Xtra off spam list - but still relaying

Xtra has had all its mail servers removed from the anti-spam Realtime Blacklist - but has done so without completely closing its SMTP relay. The pool of servers which constitutes smtp.xtra.co.nz will still relay mail from some New Zealand IP addresses which are not Xtra dial-ups, but they are closed to relaying from overseas addresses, according to Xtra's business manager for access, Andy Miller.

Xtra has had all its mail servers removed from the anti-spam Realtime Blacklist – but has done so without completely closing its SMTP relay.

The pool of servers which constitutes smtp.xtra.co.nz will still relay mail from some New Zealand IP addresses which are not Xtra dial-ups, but they are closed to relaying from overseas addresses, according to Xtra's business manager for access, Andy Miller.

"We've gone from relaying mail from a broad range of IP addresses to a narrow range," says Miller.

Neither of the country's other two largest ISPs, the Internet Group (Ihug) and Clear Net, runs an open relay. Clear Net never has, and Ihug stopped last year after serious abuse of its mail servers by US-based junk mailers.

It was spam originating in the US and relayed via one Xtra SMTP server, terminator.xtra.co.nz, which got Xtra onto the Realtime Blacklist, which is described by its operators – the Mail Abuse Protection System (MAPS) - as "a system for creating intentional network outages for the purpose of limiting the transport of known-to-be-unwanted mass e-mail."

Any site is free to subscribe to the RBL. Several thousand domains choose to apply a block on traffic from all IP addresses on the list, others merely to log traffic from suspect sites. Most IP addresses make the list because they are those of open SMTP relays.

Senders of bounced mail get back a message explaining that their mail has been refused and directing them to the MAPS RBL Website, which carries background information as well as a text entry on every site on the list.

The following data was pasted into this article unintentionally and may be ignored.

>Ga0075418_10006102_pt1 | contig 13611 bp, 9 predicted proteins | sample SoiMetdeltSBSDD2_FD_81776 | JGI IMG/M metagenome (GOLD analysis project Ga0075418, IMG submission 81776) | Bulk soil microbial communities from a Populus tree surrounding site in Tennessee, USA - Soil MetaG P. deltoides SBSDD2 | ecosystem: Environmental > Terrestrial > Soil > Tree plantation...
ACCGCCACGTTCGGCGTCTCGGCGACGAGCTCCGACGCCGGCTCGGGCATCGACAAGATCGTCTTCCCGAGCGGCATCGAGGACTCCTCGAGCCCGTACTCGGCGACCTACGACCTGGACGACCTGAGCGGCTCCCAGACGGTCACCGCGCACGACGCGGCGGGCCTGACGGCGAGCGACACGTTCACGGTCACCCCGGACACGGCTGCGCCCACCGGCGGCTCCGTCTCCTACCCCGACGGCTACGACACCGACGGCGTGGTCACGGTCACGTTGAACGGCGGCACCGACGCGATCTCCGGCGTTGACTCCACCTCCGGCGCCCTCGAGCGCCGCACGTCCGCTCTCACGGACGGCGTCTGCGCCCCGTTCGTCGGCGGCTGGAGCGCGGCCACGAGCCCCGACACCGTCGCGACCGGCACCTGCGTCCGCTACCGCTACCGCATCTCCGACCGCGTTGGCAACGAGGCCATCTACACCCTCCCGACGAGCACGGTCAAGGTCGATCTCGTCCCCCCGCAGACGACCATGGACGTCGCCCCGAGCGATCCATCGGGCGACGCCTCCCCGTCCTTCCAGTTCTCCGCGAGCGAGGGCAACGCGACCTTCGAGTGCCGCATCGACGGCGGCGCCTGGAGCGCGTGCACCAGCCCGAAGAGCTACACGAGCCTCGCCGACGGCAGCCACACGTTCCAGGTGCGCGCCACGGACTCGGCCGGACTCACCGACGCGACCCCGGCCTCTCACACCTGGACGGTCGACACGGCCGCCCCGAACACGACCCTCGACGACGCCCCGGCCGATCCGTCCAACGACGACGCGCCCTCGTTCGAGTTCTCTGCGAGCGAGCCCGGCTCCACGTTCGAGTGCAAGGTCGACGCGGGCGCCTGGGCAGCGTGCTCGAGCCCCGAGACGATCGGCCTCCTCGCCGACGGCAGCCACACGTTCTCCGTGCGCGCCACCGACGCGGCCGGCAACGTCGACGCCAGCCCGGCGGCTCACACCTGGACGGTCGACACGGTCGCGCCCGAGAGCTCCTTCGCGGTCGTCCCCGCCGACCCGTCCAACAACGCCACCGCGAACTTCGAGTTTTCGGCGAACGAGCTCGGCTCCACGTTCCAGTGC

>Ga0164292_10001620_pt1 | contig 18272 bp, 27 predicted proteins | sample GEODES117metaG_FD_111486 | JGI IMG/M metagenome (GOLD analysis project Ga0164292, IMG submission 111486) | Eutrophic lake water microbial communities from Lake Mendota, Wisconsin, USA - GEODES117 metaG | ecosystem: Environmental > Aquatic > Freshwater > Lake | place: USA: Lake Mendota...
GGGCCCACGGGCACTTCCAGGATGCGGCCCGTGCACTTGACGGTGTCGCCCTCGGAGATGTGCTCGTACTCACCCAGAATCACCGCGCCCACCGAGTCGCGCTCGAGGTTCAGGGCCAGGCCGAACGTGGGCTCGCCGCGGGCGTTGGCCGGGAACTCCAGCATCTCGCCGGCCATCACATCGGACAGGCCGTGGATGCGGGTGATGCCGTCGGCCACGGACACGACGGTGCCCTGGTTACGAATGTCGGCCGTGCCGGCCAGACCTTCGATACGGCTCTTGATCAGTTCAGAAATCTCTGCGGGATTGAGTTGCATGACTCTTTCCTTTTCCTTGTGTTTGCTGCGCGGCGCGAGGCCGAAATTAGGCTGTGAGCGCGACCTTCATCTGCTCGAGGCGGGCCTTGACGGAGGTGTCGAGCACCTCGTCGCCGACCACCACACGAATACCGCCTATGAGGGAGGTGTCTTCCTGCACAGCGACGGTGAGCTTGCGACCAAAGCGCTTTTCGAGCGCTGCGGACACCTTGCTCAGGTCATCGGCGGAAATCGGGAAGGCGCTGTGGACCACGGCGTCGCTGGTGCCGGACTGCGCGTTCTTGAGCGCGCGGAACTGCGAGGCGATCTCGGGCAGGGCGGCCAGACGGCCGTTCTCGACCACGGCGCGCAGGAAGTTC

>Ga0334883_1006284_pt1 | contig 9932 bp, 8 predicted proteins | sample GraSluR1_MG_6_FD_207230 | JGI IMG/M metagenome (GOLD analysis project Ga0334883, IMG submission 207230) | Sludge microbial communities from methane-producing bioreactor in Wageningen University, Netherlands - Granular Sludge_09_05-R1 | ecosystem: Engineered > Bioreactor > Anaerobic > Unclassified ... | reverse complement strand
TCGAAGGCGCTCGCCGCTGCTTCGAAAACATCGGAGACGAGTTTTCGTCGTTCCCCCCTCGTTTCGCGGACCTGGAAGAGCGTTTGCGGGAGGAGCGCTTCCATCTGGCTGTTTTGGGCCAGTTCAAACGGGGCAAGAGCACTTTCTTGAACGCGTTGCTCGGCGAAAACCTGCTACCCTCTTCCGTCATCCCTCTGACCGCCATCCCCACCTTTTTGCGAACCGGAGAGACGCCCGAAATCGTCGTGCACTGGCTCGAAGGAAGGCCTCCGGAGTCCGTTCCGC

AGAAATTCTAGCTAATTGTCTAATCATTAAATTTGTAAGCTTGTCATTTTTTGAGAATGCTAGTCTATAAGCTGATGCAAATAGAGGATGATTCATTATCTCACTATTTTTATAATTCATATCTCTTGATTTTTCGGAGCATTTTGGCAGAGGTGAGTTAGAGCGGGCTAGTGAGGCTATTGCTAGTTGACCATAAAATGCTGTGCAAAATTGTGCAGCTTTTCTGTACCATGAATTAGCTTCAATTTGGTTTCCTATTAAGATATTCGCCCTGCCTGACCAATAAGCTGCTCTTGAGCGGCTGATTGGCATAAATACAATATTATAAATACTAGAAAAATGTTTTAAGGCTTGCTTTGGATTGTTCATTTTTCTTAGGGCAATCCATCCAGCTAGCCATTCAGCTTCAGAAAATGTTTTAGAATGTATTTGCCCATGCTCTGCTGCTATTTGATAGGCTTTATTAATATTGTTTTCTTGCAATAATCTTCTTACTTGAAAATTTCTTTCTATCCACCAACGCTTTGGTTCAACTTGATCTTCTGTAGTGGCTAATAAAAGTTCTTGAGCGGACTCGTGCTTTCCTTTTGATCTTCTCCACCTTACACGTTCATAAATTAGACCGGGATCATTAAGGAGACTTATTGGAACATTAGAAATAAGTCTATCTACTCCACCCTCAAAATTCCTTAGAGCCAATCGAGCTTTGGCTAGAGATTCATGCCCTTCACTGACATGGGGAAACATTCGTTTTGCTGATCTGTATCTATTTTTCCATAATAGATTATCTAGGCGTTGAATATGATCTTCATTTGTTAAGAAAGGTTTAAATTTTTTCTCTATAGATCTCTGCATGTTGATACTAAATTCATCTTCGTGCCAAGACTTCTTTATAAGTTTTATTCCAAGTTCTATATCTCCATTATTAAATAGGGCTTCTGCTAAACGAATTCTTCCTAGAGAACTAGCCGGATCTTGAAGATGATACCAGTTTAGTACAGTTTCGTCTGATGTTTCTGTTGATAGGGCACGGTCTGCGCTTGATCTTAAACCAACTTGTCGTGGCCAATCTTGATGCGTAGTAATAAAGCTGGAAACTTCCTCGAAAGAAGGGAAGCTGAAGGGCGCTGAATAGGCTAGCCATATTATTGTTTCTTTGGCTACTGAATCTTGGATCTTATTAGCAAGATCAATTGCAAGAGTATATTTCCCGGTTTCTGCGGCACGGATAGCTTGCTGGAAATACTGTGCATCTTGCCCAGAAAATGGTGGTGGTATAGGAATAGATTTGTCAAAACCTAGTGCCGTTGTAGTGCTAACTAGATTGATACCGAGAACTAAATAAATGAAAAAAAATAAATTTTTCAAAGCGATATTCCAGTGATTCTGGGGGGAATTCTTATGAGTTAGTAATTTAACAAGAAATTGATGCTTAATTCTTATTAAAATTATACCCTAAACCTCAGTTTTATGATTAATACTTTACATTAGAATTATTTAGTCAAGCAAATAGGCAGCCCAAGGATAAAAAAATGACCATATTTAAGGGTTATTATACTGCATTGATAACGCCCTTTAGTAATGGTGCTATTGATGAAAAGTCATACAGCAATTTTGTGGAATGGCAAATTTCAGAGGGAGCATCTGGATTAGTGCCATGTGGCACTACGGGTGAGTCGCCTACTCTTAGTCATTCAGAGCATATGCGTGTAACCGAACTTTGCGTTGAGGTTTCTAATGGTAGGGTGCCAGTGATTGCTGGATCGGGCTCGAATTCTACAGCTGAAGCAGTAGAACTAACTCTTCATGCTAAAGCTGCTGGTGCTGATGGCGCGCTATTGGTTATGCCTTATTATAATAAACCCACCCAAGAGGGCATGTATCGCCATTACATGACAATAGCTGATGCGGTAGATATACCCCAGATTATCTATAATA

Site information suggests users contact their ISPs and assures them that "correcting this problem is usually a very simple process, involving your ISP changing a few lines of one configuration file, or ticking a checkbox on a configuration form."

In Xtra's case, however, it took nearly two weeks to sort out. Why? In the first instance because Xtra made no response to several messages sent to postmaster@xtra.co.nz by Brian J. Murrell of InterLinx Support Services in Canada. Murrell received unsolicited mail that had been relayed via terminator.xtra.co.nz. He informed Xtra that its sever had been "hijacked by spammers" and noting that "information on the prevention of unauthorized relaying can be found at maps.vix.com/tsi."

Murrell nominated the Xtra server for the list after three messages at four day intervals had gone unanswered. Local anti-spam camapginer Alan Brown of Manawatu Internet services broke the news, and the local Internet's chattering classes dined out on Xtra's mishap.

Xtra moved to get off the list – by taking down the offending server and replacing it. Miller says this was just a simple, quick way of fixing the problem – "we took the machine that was blacklisted out of the loop … We notified these guys and said, this is what we're doing.".

Brown and others saw Xtra's action as a switch of IP addresses to get around the list. Subsequently, Brown says, he contacted the MAPS people "to say that these guys are relaying and they've sidestepped it. The response I got back from Dave Rand was that he wasn't particularly interested, but Paul Vix ended up putting them in the RBL a few days later."

This time, Xtra had a whole block of IP addresses in the blacklist, and Miller was most unhappy.

"I though it was pretty nasty. We actually had some sites that we were blocking from a relay point of view, and those were sites that our customers had complained to us about. We thought that was a responsible and reasonable way to do it."

Brown is unrepentant, saying he's "got to wonder how much the spammers are paying them … They had four months of warnings. I told them in February that they were relaying. They were repeatedly warned by people that they were spamming, and they continued to let it through.

Opinions are unlikely to converge on the relaying issue. Xtra has been pilloried in the newsgroups, but one ISP manager admits he has some sympathy with his giant competitor.

"Some people see the whole RBL thing as a bit too draconian – not everybody wants to go that far," he says. "You can imagine how many Xtra customers would be seriously inconvenienced if they close their mail relay."

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